Two comments on my letter concerning the use of People’s Quantitative Easing to buy out PFI (27 September) in your paper on 28 September require a response.
Martin Wheatcroft says that the Bank of England reserve deposits of our clearing banks, which is where most QE funds are now located, have interest paid on them, meaning that People’s QE is not costless, and that cost could rise, considerably. He makes three mistakes. First, interest is only paid by Bank of England discretion. It could withdraw or limit it. Second, he quotes nominal and not inflation-adjusted interest rates, and it is adjusted rates that matter overall for People’s QE because they indicate the real cost. Third, he assumes UK interest rates will rise without QE being unwound, and that is exceptionally unlikely.
The BoE isn’t going to raise interest rates? Without unwinding QE?
They’re not going to do what the Fed did, which is raise interest rates first?
Tim Worstall also makes a mistake. He says big business does not use gilts for cash management. That’s true if nominal ownership of long-term funds is taken into account. But that’s because big business only makes use of these gilts overnight, when the massive “repo” market, which places the cash of these companies on deposit while the world sleeps, makes extensive use of, and is entirely dependent upon, the availability of government-backed gilts to make that market work.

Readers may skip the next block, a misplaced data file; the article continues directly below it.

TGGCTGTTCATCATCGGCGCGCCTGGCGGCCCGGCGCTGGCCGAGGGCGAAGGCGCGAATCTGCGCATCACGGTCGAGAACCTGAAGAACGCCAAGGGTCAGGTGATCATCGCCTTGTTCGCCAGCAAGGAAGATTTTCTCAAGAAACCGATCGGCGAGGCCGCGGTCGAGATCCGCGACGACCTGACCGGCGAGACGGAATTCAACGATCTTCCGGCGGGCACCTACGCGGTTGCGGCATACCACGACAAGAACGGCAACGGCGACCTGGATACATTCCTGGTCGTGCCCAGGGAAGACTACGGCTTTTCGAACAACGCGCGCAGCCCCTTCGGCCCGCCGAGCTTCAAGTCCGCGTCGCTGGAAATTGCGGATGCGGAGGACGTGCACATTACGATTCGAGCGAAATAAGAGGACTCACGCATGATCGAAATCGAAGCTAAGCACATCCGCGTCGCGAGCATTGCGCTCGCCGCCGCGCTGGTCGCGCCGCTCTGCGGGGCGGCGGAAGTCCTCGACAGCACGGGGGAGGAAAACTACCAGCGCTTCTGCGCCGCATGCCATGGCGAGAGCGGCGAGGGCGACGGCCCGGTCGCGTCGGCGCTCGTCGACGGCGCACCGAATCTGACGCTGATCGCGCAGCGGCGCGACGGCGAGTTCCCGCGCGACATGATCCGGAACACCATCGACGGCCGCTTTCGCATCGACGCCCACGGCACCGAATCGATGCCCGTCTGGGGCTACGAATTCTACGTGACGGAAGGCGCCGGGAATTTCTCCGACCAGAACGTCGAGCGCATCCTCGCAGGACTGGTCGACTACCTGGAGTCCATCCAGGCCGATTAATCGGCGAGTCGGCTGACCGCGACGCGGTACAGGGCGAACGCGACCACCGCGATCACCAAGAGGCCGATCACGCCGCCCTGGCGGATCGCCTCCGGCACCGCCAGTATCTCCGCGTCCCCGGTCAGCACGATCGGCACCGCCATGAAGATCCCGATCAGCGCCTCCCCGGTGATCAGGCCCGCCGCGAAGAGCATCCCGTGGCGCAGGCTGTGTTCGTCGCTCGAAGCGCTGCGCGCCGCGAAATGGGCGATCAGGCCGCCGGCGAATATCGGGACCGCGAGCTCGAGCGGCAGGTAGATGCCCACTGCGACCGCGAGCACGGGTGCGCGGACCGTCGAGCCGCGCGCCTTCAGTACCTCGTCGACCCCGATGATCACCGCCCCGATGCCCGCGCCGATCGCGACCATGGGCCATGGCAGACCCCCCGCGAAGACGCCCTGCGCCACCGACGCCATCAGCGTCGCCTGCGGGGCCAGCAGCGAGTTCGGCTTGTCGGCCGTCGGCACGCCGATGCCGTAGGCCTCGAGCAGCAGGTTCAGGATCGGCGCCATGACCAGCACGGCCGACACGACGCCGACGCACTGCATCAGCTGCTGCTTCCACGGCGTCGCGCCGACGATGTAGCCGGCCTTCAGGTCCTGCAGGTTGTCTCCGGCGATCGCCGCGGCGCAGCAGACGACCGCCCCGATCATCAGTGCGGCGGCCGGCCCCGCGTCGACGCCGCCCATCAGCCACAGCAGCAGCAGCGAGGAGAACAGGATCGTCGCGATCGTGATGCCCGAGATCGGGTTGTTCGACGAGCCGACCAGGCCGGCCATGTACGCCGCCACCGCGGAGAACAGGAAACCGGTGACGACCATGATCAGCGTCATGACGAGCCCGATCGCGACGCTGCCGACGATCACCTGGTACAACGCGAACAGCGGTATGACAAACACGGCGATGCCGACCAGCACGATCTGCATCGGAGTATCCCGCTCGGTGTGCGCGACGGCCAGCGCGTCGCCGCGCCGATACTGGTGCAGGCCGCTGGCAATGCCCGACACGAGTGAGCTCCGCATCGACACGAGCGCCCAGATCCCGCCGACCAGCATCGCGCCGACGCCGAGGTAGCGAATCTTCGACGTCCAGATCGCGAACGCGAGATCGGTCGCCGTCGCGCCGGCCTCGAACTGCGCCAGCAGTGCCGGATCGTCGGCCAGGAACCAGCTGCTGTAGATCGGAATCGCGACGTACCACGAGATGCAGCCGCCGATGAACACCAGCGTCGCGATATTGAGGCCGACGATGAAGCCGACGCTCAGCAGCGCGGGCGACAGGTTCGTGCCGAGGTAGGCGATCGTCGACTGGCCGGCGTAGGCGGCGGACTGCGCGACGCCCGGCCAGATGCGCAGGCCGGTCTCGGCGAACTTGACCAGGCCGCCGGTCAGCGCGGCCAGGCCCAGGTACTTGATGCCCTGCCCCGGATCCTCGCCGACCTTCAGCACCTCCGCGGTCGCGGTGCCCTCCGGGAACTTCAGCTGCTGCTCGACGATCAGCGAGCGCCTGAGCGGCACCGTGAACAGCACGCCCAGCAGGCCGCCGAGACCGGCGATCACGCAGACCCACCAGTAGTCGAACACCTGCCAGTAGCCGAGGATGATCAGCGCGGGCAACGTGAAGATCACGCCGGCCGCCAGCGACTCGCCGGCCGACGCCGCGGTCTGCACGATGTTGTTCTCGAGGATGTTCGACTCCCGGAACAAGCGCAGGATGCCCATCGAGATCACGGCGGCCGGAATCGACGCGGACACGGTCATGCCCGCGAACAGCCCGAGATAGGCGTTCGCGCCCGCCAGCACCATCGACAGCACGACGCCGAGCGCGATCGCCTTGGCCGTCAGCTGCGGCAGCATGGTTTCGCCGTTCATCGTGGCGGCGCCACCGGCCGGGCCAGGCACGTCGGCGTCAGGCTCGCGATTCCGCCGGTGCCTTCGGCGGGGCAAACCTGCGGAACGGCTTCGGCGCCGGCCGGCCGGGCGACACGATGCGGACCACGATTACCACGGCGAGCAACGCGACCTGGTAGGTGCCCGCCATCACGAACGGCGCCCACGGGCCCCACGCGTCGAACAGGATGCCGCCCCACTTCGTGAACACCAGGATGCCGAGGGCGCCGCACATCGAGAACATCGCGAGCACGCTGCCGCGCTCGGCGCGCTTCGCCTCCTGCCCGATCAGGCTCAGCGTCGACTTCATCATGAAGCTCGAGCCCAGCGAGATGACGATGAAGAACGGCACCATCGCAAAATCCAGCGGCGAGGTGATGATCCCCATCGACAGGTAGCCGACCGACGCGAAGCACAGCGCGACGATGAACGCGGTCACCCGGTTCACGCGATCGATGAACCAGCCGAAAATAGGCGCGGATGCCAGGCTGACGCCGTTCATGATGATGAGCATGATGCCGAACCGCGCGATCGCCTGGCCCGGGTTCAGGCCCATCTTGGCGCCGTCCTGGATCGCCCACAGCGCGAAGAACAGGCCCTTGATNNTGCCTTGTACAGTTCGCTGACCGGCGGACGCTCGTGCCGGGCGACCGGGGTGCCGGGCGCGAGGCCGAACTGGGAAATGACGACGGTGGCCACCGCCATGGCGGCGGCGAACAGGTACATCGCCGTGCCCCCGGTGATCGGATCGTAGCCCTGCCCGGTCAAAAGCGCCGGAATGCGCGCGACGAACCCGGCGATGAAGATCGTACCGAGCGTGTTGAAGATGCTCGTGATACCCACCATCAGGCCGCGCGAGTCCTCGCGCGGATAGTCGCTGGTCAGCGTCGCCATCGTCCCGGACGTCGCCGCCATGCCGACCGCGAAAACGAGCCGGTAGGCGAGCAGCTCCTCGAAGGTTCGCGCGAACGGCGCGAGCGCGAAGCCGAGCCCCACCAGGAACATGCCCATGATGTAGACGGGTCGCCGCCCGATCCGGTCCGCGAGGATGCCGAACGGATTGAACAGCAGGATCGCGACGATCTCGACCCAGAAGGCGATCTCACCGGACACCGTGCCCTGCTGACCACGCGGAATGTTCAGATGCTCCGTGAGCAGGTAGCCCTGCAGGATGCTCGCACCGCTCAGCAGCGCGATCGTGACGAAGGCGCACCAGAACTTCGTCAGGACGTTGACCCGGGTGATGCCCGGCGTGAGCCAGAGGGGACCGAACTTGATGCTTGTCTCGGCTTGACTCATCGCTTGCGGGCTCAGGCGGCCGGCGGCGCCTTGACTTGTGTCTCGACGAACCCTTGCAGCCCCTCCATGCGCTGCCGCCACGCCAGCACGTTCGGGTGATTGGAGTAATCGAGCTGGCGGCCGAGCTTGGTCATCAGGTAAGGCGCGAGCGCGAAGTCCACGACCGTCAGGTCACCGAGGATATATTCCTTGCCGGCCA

My critics are making use of highly selective and unrealistic evidence. I stand by my arguments.
Professor Richard Murphy
Professor of practice in international political economy, City, University of London; Director, Tax Research UK
Repo uses a lot of gilts, yes, but it’s not entirely dependent upon. Further, corporate treasuries are rather small players in this market – although it has indeed been growing since 2008. However, the claim that the repo market is about placing those corporate cash surpluses on deposit is simply wrong. That’s a small and very new part of the market. The major players are the central banks and then other financial sector companies.
If anyone can track down the actual figures would be most grateful…..